I thought to myself, “Wow! I have to check this out.”  I told her I wanted to join her the next evening even though it was the last evening and I had missed the four previous sessions.  The following night, I met the Lord Jesus Christ in a new and very personal way, and my life was forever changed.  I later experienced the release of the Holy Spirit in my life, and I have been trying to walk every day since with the Lord in all the venues of my life – family, work, social and ministry.

Like Samuel, I was not recognizing the Lord’s call when Ann was extending me all of those invitations. It was what I saw God doing in my wife’s life that helped me to respond to his call in my life.  

“You are a chosen people, a royal priesthood, a holy nation, a people belonging to God, that you may declare the praises of him who called you out of darkness into his wonderful light.” (1 Peter 2:9)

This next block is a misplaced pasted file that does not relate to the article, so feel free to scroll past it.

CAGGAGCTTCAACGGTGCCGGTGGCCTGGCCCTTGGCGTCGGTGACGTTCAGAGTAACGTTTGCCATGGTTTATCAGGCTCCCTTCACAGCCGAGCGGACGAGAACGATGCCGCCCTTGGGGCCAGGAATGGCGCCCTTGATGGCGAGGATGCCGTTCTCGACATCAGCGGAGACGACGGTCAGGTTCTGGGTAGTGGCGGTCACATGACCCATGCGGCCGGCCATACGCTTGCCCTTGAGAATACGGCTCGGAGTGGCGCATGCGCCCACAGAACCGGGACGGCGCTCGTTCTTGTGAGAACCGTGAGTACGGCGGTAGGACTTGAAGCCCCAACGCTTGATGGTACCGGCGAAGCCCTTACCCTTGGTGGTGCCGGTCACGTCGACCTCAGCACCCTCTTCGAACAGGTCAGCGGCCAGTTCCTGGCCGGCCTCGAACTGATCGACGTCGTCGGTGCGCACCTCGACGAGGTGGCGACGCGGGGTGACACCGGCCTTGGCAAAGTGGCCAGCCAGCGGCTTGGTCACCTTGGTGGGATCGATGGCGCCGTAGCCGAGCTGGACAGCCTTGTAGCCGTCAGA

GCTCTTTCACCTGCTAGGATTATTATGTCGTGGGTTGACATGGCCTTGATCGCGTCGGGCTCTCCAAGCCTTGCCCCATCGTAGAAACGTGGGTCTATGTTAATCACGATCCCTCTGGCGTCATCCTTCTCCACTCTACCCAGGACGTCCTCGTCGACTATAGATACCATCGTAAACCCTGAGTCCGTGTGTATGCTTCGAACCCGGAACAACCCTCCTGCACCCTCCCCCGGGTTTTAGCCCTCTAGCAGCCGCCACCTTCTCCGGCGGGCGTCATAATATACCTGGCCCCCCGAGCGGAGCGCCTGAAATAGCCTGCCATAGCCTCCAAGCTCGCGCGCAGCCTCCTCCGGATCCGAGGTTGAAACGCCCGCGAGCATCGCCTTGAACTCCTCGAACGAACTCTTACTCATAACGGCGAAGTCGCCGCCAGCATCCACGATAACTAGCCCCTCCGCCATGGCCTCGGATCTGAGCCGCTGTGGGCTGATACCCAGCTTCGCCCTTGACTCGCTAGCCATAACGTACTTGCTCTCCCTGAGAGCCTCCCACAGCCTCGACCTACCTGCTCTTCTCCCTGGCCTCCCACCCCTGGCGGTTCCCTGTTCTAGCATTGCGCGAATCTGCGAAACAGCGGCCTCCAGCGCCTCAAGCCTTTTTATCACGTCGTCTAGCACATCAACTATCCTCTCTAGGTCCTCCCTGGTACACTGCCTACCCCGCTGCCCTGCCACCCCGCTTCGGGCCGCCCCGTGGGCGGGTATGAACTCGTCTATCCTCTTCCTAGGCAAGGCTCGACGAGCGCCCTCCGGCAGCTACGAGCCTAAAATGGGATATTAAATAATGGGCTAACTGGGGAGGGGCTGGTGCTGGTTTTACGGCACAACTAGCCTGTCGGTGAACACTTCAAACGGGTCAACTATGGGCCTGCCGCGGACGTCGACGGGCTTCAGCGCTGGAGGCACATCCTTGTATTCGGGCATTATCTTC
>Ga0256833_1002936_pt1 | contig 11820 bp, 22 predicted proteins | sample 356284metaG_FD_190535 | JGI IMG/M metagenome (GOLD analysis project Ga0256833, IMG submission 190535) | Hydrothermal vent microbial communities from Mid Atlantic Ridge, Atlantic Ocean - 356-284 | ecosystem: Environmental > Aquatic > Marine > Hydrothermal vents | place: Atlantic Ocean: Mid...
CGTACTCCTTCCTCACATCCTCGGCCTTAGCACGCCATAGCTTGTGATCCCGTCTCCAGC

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Imitating the Star – A Prosecutor Leading a Defendant to Christ

untitledAs we know from listening to the story of the Magi every Christmas season, it was the star that guided and led the Magi to the Christ child.

Saint Leo the Great (Pope, 440 to 461) said we should imitate the star of Bethlehem in guiding and leading people to Jesus.   How appropriate, following on our celebration of Christmas and the incarnation of God becoming one of us in the person of Jesus!

God calls us to be an extension of his incarnation – God’s presence in us through the power of the Holy Spirit.  Jesus said, “If anyone loves me, he will obey my teaching.  My Father will love him, and we will come to him and make our home with him.” (John 14:23)

Just as God took on flesh and blood through the power of the Holy Spirit with the Virgin Mary, so too, he takes on flesh and blood in us through the power of Holy Spirit – in our baptism and as we continue to open the door of our hearts to Jesus. (Rev: 3:19-20)

God calls us to be his presence in the world and to bring that presence to the people in our lives — family, friends, colleagues and strangers.   In leading people to Jesus, we tend to think that this has to happen from our words of persuasion, but most of the time it is our conduct that persuades more than our words.